Tip of the Day: Minimize Flash Delays

Your camera’s built-in electronic flash can cause delays when you’re forced to wait for it to build up a full charge between shots. Some cameras have the option of locking the camera to prevent taking a photo before the flash is recharged, and others let you fire away, taking underexposed shots. If you want to keep shooting flash pictures without pausing, keep these tips in mind:• Close-up shots use less power. If you’re taking close-up photos, you can probably shoot quicker and with fewer delay

Your camera's built-in electronic flash can cause delays when you're forced to wait for it to build up a full charge between shots. Some cameras have the option of locking the camera to prevent taking a photo before the flash is recharged, and others let you fire away, taking underexposed shots. If you want to keep shooting flash pictures without pausing, keep these tips in mind:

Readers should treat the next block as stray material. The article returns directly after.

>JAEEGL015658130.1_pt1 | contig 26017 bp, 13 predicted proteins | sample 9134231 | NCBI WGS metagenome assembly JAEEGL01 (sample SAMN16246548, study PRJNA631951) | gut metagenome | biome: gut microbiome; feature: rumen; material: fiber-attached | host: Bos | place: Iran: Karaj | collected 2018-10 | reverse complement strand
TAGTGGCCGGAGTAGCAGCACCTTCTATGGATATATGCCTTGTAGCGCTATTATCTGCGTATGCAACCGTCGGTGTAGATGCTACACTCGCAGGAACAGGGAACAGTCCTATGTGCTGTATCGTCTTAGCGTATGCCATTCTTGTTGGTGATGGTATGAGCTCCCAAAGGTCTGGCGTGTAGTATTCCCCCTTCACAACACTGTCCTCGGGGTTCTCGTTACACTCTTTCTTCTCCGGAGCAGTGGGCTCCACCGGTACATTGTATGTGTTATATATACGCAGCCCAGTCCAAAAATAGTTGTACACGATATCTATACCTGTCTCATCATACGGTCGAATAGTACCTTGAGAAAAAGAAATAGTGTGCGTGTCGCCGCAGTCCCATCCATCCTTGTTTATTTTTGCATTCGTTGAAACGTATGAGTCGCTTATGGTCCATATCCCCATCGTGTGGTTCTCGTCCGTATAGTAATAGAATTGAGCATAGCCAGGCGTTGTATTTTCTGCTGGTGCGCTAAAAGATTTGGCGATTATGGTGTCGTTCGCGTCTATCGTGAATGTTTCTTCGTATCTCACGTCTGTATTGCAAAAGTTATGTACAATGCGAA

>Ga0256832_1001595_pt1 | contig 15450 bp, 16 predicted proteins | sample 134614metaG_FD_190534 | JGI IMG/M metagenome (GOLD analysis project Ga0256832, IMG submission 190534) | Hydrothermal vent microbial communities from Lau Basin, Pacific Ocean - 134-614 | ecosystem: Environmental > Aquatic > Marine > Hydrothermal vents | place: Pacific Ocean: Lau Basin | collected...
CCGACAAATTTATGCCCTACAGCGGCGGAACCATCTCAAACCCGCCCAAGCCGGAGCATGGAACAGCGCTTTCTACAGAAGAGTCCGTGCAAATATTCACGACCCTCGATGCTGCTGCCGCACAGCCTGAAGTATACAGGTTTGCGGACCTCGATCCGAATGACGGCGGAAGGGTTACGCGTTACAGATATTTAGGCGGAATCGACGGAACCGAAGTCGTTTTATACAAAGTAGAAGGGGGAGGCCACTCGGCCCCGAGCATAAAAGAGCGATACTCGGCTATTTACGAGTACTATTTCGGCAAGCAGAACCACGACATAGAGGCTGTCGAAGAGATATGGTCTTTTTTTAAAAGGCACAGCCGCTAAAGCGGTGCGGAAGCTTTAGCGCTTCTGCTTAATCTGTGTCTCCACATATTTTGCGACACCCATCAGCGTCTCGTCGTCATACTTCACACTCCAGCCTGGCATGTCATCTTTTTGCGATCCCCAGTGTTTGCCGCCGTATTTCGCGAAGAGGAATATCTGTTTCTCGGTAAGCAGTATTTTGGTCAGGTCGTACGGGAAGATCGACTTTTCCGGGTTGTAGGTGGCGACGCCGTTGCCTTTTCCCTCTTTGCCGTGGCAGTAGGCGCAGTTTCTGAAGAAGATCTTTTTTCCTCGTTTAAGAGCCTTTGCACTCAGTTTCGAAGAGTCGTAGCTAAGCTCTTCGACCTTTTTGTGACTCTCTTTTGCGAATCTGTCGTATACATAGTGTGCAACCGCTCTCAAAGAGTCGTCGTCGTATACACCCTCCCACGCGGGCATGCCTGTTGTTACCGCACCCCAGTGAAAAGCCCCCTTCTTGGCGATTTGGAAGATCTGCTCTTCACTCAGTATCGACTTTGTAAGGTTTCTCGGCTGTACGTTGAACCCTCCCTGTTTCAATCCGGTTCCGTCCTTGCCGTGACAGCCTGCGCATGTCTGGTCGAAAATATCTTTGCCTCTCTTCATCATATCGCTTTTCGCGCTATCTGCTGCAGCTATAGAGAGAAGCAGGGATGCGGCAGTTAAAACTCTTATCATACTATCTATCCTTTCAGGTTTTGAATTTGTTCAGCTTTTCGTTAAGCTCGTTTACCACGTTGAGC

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• Close-up shots use less power.** If you're taking close-up photos, you can probably shoot quicker and with fewer delays than if you're using up your flash's maximum power with every shot.
• Reduce flash power. Many built-in speed lights and external units can be set to 1/2, 1/4, or 1/8 power, or can reduce power for you automatically at closer distances.
• Use an external flash. The flash built into your camera sucks juice from your camera's main battery and so has been designed to use the minimum amount of power necessary to do the job. This conservative approach can mean slower recycling. External flash units usually have beefier batteries and recycle much quicker.
• Use an add-on battery pack. You might be able to connect your external flash to an add-on battery pack that offers really fast recycling of a second or less.
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Adapted from Digital SLR Cameras & Photography for Dummies by David D. Busch (Wiley, 2007, $30)_